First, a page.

Jonas claims that he was justified in construing Judge Gonzalez’ order of August 28, 1986, as a denial of his motion for psychiatric evaluations. According to Jonas, the fact that the court did not appoint a psychiatrist and that Judge Gonzalez denied discovery of the existing psychological reports makes it clear that his request for additional evaluations was denied.

Jonas’ interpretation of Judge Gonzalez’ order is unreasonable. The unambiguous language of the order makes it clear that the court is denying discovery of the earlier evaluations, not the motion for future evaluations. The court’s denial of discovery of the earlier evaluations does not logically indicate an intent to deny the motion for future evaluations. In its opposition to Jonas’ motion, the state argued that additional psychiatric evaluations were unnecessary because Jonas could glean ample information from the already existing psychological reports. However, Judge Gonzalez stated that he was denying discovery of the earlier evaluations because they “do not contain any relevant information.” If anything, this finding that the earlier reports were irrelevant would support Jonas’ contention that additional psychiatric evaluations were necessary.

Finally, we reject Jonas’ argument that Judge Gonzalez’ failure to appoint a psychiatrist was the equivalent of an express denial of his motion.[fn2] We therefore agree with the state that Jonas abandoned his motion requesting psychiatric evaluations.

We must nonetheless determine whether the trial court’s failure to sua sponte order the evaluations was plain error. A finding of plain error is appropriatePage 964
only if the error affects a substantial right and is obviously prejudicial. Marrone v. State, 653 P.2d 672,676 (Alaska App. 1982).

Whether or not to order a psychiatric evaluation of a complaining witness in a sexual assault case is a matter within the trial court’s discretion. Pickens v. State, 675 P.2d 665,668 (Alaska App. 1984). In Pickens, we adopted a two-part test for determining when the defendant in a sexual assault case is entitled to an order requiring the complaining witness to undergo a psychiatric examination:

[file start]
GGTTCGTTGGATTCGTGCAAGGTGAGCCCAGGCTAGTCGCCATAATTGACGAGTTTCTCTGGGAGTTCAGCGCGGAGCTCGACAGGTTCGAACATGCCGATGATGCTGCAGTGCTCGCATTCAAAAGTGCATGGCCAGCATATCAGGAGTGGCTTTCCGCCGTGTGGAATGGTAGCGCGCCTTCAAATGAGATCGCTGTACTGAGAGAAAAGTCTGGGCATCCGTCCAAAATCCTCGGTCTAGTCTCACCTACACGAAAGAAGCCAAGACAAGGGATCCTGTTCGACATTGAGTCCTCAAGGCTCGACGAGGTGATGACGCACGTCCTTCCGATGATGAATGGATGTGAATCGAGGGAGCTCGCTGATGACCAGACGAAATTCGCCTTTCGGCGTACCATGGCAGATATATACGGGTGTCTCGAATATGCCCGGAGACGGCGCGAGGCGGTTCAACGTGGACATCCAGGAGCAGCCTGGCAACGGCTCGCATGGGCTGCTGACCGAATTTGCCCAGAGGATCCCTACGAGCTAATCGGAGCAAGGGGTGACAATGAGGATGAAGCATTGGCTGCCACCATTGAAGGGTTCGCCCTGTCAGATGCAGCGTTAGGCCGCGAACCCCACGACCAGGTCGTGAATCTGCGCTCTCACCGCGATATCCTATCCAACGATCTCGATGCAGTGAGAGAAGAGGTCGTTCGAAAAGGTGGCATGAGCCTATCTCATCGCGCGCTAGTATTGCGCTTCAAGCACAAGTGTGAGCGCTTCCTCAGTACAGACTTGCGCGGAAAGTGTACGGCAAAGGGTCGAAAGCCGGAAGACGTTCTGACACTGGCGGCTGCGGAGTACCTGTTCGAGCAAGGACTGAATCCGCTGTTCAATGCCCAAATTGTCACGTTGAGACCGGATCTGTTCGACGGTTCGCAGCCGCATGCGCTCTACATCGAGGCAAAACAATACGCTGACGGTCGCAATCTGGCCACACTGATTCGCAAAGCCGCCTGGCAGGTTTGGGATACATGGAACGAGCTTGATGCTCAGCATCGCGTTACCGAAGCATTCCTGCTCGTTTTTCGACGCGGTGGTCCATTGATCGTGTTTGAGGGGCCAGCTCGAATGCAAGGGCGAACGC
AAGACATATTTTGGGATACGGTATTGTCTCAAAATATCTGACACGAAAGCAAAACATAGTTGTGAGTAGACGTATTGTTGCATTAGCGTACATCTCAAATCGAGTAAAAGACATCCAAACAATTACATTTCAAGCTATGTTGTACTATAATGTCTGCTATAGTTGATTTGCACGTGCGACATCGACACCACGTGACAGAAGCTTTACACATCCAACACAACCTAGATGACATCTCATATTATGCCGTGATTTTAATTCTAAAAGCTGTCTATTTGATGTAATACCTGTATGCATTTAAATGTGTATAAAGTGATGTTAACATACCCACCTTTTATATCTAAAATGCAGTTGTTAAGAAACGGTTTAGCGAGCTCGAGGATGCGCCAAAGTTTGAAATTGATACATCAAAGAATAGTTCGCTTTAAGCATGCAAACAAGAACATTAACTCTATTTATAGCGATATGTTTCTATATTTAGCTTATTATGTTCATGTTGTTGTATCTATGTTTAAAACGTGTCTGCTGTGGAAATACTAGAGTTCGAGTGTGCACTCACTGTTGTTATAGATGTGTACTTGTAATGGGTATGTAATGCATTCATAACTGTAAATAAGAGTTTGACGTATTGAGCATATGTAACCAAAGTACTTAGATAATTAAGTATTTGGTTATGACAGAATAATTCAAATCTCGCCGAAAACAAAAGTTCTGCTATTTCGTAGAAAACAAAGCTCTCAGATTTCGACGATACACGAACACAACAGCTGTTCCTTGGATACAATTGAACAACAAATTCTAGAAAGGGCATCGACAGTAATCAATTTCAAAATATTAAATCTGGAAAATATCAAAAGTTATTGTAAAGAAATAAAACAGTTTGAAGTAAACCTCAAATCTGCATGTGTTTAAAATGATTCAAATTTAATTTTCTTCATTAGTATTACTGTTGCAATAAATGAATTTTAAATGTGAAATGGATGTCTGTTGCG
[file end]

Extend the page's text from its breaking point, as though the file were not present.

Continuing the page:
The trial judge should be authorized to order the [complaining witness] to submit to a psychiatric examination if the circumstances indicate a necessity for an examination. Such necessity would generally arise only if little or no corroboration supported the charge and if the defense raised the issue of the effect of the complaining witness’ mental or emotional condition upon her veracity.

Pickens, 675 P.2d at 668. See also Daniels v. State,767 P.2d 1163 (Alaska App. 1989). This test is strictly applied, in order to protect the privacy interests of victims. Pickens, 675 P.2d at 669.

Applying the Pickens test, we find that Jonas has not established any error, much less plain error. Although Jonas has arguably satisfied the first prong of the Pickens test, he has failed to make the requisite showing that a psychiatric evaluation was necessary to provide information on the veracity of complaining witnesses.

At the omnibus hearing, the state argued that the stories of the four complaining witnesses sufficiently corroborated each other to prohibit examinations under the Pickens test. Given the fact that Jonas’ defense rested on the theory that the four alleged victims knew each other well and had decided together to fabricate charges against Jonas, the similarity of their stories should not be relied on as corroborating evidence. Since there was no other corroborating evidence, Jonas appears to have satisfied the corroboration prong.